VIN: VF(1 s)/( s) 1- The point at which transistor T2 switches is, therefore, a function of V and K Where, for example, K 1 volts/volt transistor T2 changes conduction state (switches) when the input V is equal to V V is produced in HG. 1 by use of a single diode D1. Alternately, this potential could be produced by more than one diode, by a battery (see FIG. 2) or by use of a voltage divider coupled to V or to some other source of potential. The potential applied to the source of transistor T1 could then be any selected value within a range limited by the operating levels (V and ground). Selecting the source potential of transistor T1 to be higher than the maximum input signal ensures that the substrate potential of transistor T1 does not go positive with respect to the source (actually, the input can be higher by one diode drop). This prevents current flow through the substrate-source region which then appears as essentially a forward biased diode junction.
Another feature of this circuit is that it permits a low level input signal to be directly coupled to the detector circuit. This obviates the need for coupling capacitors which level shift the signal, which limit the frequency response of the circuit and which are undesirable in integrated circuits.
While the circuit of FIG. 1A has been discussed in terms of sensing a small change in the positive sense in a signal produced by source it can, of course, be used in the opposite way too. In other words, in the quiescent condition of the circuit, transistor T2 may be off and transistor T1 on and terminal 22 at a voltage equal to V If now the source 20 applies a negativegoing signal to terminal 16, that is, a signal in a sense to increase the source-to-substrate bias of transistor T1 and to decrease the source-to-substrate bias of transistor T2, transistor T2 can be driven into conduction. Conduction will occur when the voltage at terminal 14 increases to a value greater than the voltage threshold of transistor T2 (which voltage threshold is being reduced concurrently with the increase of voltage at 14). When transistor T2 starts to conduct, the voltage at terminal 22 sharply reduces from V to a substantially lower value which may be zero volts or close to it.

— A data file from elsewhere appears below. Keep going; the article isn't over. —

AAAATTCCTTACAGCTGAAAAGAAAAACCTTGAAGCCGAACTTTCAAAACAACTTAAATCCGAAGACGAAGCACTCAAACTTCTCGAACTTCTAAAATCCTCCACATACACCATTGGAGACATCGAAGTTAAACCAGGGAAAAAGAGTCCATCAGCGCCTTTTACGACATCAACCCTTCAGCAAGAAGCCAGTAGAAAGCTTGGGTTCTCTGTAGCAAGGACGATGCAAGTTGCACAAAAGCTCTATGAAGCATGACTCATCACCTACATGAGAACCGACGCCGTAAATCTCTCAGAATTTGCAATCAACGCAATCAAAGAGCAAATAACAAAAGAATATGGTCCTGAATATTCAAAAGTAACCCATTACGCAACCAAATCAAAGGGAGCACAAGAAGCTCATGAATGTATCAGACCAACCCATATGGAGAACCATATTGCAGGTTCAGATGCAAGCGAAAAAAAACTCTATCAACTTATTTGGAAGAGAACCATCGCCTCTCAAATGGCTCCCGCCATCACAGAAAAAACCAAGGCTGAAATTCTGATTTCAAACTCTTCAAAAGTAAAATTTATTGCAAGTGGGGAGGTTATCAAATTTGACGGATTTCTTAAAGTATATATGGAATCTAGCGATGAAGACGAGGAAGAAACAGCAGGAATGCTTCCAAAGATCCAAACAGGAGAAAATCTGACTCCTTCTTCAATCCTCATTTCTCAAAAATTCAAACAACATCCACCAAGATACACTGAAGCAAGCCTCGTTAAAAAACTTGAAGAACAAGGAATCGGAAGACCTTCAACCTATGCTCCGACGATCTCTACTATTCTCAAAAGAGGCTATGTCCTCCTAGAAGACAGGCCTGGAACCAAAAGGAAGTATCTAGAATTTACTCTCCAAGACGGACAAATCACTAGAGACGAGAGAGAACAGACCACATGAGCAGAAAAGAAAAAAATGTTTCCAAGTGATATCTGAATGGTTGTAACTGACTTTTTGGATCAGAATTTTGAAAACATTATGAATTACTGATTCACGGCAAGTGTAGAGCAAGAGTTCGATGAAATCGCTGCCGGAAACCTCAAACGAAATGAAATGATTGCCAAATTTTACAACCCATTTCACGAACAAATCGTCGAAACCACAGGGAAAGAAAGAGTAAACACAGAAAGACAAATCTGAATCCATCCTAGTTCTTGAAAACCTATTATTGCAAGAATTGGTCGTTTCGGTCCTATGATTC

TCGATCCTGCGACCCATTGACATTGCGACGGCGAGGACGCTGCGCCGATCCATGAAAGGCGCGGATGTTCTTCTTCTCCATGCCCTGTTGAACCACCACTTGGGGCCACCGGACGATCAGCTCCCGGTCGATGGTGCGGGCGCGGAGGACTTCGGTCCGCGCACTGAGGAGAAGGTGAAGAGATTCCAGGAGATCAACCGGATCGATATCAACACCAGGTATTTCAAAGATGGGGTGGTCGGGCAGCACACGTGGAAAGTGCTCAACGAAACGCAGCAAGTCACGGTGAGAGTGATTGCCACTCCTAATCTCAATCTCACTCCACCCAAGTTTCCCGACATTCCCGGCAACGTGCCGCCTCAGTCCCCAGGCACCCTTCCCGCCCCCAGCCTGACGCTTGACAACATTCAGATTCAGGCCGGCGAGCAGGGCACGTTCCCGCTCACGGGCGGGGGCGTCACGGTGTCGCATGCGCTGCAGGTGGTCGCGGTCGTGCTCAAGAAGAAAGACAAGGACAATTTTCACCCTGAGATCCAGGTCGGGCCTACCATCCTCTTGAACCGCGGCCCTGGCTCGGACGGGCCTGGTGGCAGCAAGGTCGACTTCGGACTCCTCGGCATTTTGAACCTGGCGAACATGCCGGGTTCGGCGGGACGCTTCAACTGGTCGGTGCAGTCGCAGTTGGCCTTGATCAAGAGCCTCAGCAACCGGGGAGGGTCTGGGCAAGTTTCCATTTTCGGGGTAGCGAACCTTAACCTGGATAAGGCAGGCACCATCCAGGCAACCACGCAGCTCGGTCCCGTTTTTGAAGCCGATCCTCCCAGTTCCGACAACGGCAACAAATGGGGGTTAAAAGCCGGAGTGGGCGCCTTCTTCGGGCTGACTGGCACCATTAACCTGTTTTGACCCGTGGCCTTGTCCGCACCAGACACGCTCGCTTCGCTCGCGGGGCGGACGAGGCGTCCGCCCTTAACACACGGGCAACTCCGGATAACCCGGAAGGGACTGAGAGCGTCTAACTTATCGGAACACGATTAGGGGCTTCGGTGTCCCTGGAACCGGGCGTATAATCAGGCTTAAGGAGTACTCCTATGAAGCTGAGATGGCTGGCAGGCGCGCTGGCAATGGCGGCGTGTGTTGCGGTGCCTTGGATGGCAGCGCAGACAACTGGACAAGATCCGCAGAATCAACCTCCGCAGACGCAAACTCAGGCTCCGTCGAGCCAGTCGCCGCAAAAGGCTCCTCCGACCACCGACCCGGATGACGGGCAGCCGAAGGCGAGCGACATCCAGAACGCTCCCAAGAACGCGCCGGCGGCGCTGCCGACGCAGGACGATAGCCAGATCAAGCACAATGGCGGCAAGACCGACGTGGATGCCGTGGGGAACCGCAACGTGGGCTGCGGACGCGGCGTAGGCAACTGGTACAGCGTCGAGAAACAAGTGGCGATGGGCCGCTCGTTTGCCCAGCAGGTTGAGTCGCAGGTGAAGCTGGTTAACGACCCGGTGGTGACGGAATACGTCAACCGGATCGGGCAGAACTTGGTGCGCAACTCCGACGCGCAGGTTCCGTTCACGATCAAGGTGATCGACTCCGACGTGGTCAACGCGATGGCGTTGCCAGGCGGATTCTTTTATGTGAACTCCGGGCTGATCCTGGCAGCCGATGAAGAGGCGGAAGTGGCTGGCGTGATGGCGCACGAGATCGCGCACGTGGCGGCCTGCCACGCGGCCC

While in the circuit of FIG. 1A transistors T3 and T4 are employed as load elements, it is to be appreciated that load resistors may be used instead. Similarly, as already indicated, means other than a diode are possible for producing the source-to-substrate reverse bias.
The circuit illustrated in FIG. 1A modified in the manner shown in FIG. 1B, is useful for producing an output signal after a given interval of time. The device shown in FIG. 1B, which replaces the signal source 20 of FIG. IA, is a so-called E-CELL integrator described, for example, in Bulletin 103 published by the Bisset- Bcrman Corporation. This circuit element slowly charges in response to a small current applied thereto and when the charge reaches a certain value, the voltage across the device abruptly changes from say some value such as 0.3 volts to 0.9 volts.